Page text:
Re: GI Bill
by Nicholas Reed - Wednesday, March 9, 2016, 09:11 PM

I think that it is very interesting that you bring up the policies of the Black Shirts in relation to African American veterans having trouble with employment and economuc relief hrough the GI Bill.  I personally disagree with your statement on how reduction of education can easily lead to reduction of employment, because you can still be employed in factories or other positions in the industry work force and have a weak history of education but still be able to obtain some quantity of capital.  Otherwise, I agree with pretty else and I think that you did a great job of summarizing the relations of the GI Bill between both packets smile

Re: GI Bill
by ROBERT SHAPIRO - Wednesday, March 9, 2016, 09:47 PM

I agree with you it is very depressing that people that risked thier lives for this country returned home to such discrimination. The VA seemed to only want to help heterosexual whites. Discrimination like the fact African Americans who turned down poor paying menial labor lost unemployment benefits and people thought to be homosexual were sent home with an undesirable discharges is extremely unfair and the fact that it happened only 60 to 70 years ago is really crazy.

Picture of TARA JONES
Re: GI Bill
by TARA JONES - Wednesday, March 9, 2016, 09:58 PM

I agree that changes in many injustices in our country have occured over time and its incredible to look back and see specific differences. I liked your use of outside specific evidence. I think that when Hilary Herbold was talking about poverty she was using it more to represent blacks not making the economic progress they had believed they would during the war. She follows it by saying it was "problematic for blacks to seek education when labor and income were needed at home" 

Re: GI Bill
by ROBEL MAHARI - Wednesday, March 9, 2016, 11:02 PM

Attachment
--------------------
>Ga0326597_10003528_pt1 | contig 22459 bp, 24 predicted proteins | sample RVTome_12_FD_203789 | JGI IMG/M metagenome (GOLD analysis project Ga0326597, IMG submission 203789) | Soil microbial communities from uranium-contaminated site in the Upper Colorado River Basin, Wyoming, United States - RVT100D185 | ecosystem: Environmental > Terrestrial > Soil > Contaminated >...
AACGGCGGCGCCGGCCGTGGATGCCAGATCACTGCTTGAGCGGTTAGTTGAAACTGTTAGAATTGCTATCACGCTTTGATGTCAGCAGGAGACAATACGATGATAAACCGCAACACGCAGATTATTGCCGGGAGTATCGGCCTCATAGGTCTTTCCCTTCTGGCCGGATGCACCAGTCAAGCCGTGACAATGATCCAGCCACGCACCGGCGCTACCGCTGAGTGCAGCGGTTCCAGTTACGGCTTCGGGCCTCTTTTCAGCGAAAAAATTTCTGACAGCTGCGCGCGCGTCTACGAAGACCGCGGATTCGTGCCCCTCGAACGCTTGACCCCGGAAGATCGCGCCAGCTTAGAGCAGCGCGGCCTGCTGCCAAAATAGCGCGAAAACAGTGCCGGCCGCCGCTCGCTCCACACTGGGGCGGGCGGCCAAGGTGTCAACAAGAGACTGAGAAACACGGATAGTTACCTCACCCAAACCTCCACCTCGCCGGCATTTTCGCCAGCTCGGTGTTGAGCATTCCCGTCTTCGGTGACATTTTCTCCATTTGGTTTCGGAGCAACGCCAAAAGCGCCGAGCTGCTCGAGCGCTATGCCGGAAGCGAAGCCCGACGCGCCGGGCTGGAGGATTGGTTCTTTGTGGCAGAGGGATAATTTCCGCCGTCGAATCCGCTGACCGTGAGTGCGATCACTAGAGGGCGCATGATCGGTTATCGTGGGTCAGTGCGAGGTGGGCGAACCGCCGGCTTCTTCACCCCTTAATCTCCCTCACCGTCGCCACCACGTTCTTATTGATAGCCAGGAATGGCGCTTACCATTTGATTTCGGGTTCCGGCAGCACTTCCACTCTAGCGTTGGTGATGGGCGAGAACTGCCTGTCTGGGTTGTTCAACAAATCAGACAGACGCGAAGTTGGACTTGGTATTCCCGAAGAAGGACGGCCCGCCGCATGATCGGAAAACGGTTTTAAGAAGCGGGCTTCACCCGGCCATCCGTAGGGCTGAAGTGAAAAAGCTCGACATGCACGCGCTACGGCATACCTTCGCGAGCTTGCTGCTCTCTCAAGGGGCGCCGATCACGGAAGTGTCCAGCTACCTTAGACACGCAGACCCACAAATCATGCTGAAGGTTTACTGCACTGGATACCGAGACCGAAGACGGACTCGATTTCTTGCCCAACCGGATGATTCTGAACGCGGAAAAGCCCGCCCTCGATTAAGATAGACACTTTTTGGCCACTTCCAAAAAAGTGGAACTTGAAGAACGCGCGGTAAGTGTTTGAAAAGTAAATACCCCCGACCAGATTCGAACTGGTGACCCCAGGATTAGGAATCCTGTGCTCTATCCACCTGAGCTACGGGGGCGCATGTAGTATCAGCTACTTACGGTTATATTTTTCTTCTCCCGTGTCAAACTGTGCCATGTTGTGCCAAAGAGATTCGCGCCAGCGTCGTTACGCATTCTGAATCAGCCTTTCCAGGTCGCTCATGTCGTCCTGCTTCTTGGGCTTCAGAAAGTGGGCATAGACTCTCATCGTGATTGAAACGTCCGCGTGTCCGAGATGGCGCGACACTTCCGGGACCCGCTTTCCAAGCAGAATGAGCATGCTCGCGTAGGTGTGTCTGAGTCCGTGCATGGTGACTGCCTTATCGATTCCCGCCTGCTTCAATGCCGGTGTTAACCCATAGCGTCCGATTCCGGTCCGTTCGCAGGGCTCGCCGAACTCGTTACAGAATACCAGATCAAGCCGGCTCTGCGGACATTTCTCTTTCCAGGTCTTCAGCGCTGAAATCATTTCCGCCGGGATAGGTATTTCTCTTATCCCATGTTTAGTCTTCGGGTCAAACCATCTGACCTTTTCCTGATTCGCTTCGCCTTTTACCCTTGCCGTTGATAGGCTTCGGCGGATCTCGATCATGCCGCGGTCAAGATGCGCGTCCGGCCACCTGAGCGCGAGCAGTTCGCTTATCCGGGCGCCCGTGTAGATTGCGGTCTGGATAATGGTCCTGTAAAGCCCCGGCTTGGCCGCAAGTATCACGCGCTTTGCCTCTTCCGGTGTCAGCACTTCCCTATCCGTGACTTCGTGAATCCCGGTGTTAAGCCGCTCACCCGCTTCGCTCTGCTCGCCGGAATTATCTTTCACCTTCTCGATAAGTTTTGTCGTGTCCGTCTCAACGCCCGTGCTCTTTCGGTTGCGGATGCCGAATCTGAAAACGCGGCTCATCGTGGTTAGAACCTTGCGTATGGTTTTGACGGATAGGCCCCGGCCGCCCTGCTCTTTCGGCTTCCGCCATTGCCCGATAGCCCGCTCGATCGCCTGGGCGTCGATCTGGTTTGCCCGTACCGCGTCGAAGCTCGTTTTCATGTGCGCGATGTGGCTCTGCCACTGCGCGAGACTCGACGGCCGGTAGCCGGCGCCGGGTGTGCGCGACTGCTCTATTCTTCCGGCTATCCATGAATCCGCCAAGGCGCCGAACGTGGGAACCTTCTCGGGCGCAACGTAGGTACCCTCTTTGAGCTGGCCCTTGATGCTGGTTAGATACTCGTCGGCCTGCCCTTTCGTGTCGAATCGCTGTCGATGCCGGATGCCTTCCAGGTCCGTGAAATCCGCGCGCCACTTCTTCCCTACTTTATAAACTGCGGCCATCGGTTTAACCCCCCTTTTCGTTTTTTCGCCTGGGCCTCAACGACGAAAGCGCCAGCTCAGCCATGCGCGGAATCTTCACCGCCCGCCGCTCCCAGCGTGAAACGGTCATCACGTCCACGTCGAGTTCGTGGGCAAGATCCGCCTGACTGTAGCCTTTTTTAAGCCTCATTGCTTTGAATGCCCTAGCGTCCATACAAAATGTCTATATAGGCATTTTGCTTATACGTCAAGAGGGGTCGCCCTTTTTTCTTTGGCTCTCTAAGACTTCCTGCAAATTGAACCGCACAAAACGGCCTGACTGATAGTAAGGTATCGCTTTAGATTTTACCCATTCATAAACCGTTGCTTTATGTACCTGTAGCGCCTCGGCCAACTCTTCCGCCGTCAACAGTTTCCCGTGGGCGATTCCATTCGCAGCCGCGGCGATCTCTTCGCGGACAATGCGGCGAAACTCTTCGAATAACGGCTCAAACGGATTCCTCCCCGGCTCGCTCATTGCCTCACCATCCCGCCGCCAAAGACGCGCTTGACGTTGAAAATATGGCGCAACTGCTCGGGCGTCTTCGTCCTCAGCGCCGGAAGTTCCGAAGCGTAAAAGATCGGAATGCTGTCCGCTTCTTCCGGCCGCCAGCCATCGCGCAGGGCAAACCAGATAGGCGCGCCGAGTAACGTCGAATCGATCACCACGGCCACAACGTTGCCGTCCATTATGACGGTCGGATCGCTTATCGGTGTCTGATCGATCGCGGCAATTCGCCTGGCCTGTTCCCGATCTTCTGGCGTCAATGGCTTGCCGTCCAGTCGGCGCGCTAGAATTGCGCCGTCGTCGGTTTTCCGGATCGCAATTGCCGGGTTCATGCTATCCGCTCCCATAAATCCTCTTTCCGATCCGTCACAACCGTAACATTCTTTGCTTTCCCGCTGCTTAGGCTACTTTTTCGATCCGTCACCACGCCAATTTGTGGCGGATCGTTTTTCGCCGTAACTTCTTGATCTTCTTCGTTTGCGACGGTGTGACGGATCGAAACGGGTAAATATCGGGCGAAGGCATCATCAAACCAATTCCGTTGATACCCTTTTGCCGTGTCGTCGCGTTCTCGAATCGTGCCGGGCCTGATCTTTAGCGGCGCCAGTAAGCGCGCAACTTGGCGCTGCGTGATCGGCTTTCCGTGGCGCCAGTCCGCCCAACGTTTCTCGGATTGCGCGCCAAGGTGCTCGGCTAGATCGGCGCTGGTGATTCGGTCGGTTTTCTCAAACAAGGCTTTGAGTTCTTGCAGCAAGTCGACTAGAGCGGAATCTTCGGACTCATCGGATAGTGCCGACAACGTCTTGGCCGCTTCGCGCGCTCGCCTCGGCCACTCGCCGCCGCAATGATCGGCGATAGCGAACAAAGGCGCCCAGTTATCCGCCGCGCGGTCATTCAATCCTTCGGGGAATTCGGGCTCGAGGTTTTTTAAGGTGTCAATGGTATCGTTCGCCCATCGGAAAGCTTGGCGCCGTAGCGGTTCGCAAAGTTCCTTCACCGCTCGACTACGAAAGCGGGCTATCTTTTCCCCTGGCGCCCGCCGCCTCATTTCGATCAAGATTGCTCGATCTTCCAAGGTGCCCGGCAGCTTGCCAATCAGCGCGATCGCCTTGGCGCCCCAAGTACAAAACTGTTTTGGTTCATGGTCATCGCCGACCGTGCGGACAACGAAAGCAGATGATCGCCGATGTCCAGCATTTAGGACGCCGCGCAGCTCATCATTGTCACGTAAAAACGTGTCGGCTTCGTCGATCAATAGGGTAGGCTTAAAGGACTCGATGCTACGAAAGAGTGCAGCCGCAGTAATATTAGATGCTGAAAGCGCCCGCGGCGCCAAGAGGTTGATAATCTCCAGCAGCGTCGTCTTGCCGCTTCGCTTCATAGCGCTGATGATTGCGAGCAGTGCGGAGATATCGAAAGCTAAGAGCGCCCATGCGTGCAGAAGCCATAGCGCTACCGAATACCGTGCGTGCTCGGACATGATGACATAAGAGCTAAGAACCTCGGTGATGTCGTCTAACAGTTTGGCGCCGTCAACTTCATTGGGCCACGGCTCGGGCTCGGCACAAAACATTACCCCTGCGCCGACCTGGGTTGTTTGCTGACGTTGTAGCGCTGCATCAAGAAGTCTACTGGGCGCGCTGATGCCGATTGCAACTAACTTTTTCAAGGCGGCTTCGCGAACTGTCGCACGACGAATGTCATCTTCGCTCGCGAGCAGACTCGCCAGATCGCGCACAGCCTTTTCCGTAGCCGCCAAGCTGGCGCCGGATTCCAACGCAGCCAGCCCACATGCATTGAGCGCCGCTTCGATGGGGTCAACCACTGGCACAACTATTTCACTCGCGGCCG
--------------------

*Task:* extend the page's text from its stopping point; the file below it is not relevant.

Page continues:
Wow excellent job with relating this to the black shirts. It didn't even cross my mind but it makes perfect sence. You also did a good job with explaining the domino effects of the GI Bill for the black community and how it relates to the system of instutional opression. 

Picture of Beminet Desalegn
Re: GI Bill
by Beminet Desalegn - Friday, April 8, 2016, 12:27 AM

I agree that the G.I. Bill was discriminatory towards African Americans. They fought along side the whites and risked their lives equally, however, they were denied the benefits that the white veterans received. There was discrimination in the United States, and the GI Bill was their hope to providing them with more opportunities. However, the GI Bill simply continued the racial prejudice and disrimination that blacks already faced. The Bill was supposed to provide them with opportunities such as educationa and housing, but they were all denied. Furthermore, the condition of the black families also affected the lives of the many future African Americans. Because their families and ancestors were poor and provided little opportunities, the upcoming African Americans generations did not have a good start and many became forced to live in the same situation as their families.